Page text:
The book has   a character named Anu who thinks her life sucks as it is filled with so many problems; she has to manage her curly hair, at school she has to dissect cockroaches, sit through boring history lessons and her crushes never reciprocate. But the warm bond with her family, especially with her elder sister gives her utmost comfort. A visit by an aunt who discloses the truth that her sister is not her real sister, leaves Anu’s life topsy-turvy. How things get back to normal and how Anu deals with the situation forms the crux of the story.

A few takeaways:

  • The novel beautifully depicts the pressure, anxiety, apprehensions of a teenager. Every teenage girl can instantly relate to one of protagonist
  • Though the story revolves around some serious issues like teenager’s angst and predicaments, adoption, family secret, tension between siblings; all are tackled in a very tactful manner sprinkled with right amount of humor.
  • It teaches kids to refrain from judging others until they know their side of the story.
  • The book is humorous which makes it a perfect material for a light read.
  • The relationship between the two sisters is beautiful depicted. Other than the sisterly-love the book touches upon various human relationships.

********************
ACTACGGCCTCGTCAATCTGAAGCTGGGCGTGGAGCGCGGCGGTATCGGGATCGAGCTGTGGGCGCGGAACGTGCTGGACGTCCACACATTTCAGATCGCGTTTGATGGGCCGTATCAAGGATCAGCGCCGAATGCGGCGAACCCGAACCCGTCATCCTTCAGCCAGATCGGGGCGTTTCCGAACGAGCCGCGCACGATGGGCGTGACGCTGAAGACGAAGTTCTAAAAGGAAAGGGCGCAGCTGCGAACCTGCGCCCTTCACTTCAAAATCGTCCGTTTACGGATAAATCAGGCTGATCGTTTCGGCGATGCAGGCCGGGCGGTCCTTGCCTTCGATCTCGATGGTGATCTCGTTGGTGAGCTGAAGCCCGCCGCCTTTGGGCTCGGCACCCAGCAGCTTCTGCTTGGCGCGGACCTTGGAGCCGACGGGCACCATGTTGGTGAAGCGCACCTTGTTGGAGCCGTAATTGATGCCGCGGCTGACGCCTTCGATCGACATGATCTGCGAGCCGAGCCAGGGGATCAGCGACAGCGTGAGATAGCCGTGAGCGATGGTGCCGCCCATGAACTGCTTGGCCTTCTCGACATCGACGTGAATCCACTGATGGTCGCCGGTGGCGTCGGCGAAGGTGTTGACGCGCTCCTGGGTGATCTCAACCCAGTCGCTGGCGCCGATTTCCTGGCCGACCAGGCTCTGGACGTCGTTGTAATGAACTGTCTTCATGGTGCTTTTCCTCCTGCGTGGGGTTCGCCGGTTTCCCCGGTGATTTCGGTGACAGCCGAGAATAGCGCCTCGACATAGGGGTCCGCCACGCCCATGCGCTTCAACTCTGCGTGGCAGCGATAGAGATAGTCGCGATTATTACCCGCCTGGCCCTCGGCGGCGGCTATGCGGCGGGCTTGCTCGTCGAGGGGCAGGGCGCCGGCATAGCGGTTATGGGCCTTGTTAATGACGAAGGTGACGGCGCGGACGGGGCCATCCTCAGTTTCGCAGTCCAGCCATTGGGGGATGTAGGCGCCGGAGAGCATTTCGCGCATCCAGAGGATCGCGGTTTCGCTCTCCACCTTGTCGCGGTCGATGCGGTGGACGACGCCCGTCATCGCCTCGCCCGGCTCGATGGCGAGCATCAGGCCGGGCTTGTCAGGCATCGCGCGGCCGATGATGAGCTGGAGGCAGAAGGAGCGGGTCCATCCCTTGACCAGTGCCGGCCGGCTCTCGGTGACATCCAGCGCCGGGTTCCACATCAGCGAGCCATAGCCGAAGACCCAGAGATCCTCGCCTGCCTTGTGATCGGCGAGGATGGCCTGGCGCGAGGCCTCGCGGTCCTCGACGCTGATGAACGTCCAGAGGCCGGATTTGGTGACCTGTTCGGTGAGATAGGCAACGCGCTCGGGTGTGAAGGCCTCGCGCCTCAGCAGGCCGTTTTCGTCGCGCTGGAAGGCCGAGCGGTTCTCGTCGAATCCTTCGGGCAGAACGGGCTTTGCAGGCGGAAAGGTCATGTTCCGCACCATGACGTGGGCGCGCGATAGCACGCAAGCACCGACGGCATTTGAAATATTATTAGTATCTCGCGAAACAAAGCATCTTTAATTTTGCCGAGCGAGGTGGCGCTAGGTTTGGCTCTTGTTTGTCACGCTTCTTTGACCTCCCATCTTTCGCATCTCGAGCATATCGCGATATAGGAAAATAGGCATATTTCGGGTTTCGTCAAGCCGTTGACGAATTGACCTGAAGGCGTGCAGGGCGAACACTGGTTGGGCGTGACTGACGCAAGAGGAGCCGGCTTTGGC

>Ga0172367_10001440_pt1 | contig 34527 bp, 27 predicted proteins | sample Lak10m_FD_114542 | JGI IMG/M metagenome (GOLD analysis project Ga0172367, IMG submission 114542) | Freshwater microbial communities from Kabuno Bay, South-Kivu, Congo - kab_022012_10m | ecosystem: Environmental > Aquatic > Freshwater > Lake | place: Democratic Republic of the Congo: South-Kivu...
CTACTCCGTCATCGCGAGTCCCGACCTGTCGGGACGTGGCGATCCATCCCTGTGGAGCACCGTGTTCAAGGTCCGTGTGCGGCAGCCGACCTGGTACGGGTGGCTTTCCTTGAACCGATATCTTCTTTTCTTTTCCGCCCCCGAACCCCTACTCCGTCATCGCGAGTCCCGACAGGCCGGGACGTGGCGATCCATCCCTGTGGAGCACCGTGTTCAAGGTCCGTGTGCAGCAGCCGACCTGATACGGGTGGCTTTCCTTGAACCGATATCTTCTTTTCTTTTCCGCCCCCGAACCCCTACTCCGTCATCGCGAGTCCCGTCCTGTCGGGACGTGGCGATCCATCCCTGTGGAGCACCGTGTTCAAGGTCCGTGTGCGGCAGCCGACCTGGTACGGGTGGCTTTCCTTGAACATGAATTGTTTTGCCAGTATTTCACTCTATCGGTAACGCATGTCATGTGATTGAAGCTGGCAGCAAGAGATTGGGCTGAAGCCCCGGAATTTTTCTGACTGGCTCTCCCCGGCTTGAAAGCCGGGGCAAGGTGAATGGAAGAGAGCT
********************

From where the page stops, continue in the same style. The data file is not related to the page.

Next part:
Since the book is a discerning study of the interplay between behavior, rebellion, relationship and social norms in middle-class homes, it’s a page turner from the first page. Highly recommended.

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8 thoughts on “Books I recommend my teenage girl to read during vacations”

  1. My teen prefers watching the books once they take shape into movies. I loved reading Paulo’s books and i totally believe that if you believe in something the universe shall do the arrangements to provide for your. The only drawback is when where and how it shall come to you.

    1. yup once the books are made into movies its fun but reading a book has its own charm; it leaves one open to imagination. hope u agree.n thanks for reading the blog.

  2. You have a teenage daughter? Going by your Twitter pic, I thought you were a teenager yourself!:)
    Hot Chocolate is Thicker Than Blood sounds interesting , going to pick it up. Thanks for sharing.

  3. To be honest, I read YA novels till now. But sometimes, they can be delusional for our growing kids. Your recommendation are perfect.

    Going to bookmark it so that someday, I can read it again and share with my child.

  4. I haven’t read Hot chocolate is thicker than blood, but I totally agree with you on the other 2. I have totally enjoyed both the books.Infac Paulo Co used to be my favorite author in my 20s